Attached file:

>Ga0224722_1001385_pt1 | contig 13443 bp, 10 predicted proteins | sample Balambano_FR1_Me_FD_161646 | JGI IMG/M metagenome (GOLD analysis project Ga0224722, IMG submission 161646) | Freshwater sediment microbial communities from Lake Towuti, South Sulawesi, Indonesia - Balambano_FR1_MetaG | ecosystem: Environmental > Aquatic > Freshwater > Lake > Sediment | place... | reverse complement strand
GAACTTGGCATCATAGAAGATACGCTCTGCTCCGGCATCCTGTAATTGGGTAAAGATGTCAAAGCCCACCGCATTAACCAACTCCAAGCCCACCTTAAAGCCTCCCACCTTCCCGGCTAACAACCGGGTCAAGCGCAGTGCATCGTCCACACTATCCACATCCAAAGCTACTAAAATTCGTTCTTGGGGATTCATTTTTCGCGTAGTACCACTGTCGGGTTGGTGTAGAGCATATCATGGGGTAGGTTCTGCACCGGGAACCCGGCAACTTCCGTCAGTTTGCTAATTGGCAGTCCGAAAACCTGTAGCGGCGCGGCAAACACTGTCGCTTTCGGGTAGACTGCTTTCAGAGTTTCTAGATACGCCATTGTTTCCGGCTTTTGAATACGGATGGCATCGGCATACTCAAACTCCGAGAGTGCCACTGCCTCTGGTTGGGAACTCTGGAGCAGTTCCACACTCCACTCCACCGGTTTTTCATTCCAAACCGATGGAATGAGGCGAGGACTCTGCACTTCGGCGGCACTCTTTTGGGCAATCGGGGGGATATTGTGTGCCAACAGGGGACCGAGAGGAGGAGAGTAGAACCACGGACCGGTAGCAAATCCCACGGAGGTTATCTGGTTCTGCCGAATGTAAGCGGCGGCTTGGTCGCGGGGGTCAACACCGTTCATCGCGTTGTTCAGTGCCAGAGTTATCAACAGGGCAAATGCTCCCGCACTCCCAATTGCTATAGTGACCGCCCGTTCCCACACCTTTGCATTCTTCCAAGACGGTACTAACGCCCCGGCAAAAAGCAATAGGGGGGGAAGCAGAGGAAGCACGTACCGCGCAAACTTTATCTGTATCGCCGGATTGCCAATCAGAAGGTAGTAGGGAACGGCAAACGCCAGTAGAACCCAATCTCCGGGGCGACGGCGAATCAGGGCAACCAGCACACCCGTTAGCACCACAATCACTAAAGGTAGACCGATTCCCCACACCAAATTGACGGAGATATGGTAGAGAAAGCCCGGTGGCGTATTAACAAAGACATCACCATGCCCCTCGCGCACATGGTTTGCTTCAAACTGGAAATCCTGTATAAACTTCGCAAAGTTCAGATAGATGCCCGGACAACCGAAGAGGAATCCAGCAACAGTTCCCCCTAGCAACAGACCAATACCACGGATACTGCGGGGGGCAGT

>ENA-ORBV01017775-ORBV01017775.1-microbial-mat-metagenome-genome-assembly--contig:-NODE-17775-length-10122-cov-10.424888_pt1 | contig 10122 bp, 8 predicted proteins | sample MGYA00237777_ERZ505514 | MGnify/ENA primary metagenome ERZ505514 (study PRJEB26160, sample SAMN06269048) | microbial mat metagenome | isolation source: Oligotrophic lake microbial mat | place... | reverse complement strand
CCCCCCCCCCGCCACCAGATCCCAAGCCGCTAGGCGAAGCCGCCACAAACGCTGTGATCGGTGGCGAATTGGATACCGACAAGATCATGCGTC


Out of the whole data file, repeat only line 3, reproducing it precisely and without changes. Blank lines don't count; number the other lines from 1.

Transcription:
>ENA-ORBV01017775-ORBV01017775.1-microbial-mat-metagenome-genome-assembly--contig:-NODE-17775-length-10122-cov-10.424888_pt1 | contig 10122 bp, 8 predicted proteins | sample MGYA00237777_ERZ505514 | MGnify/ENA primary metagenome ERZ505514 (study PRJEB26160, sample SAMN06269048) | microbial mat metagenome | isolation source: Oligotrophic lake microbial mat | place... | reverse complement strand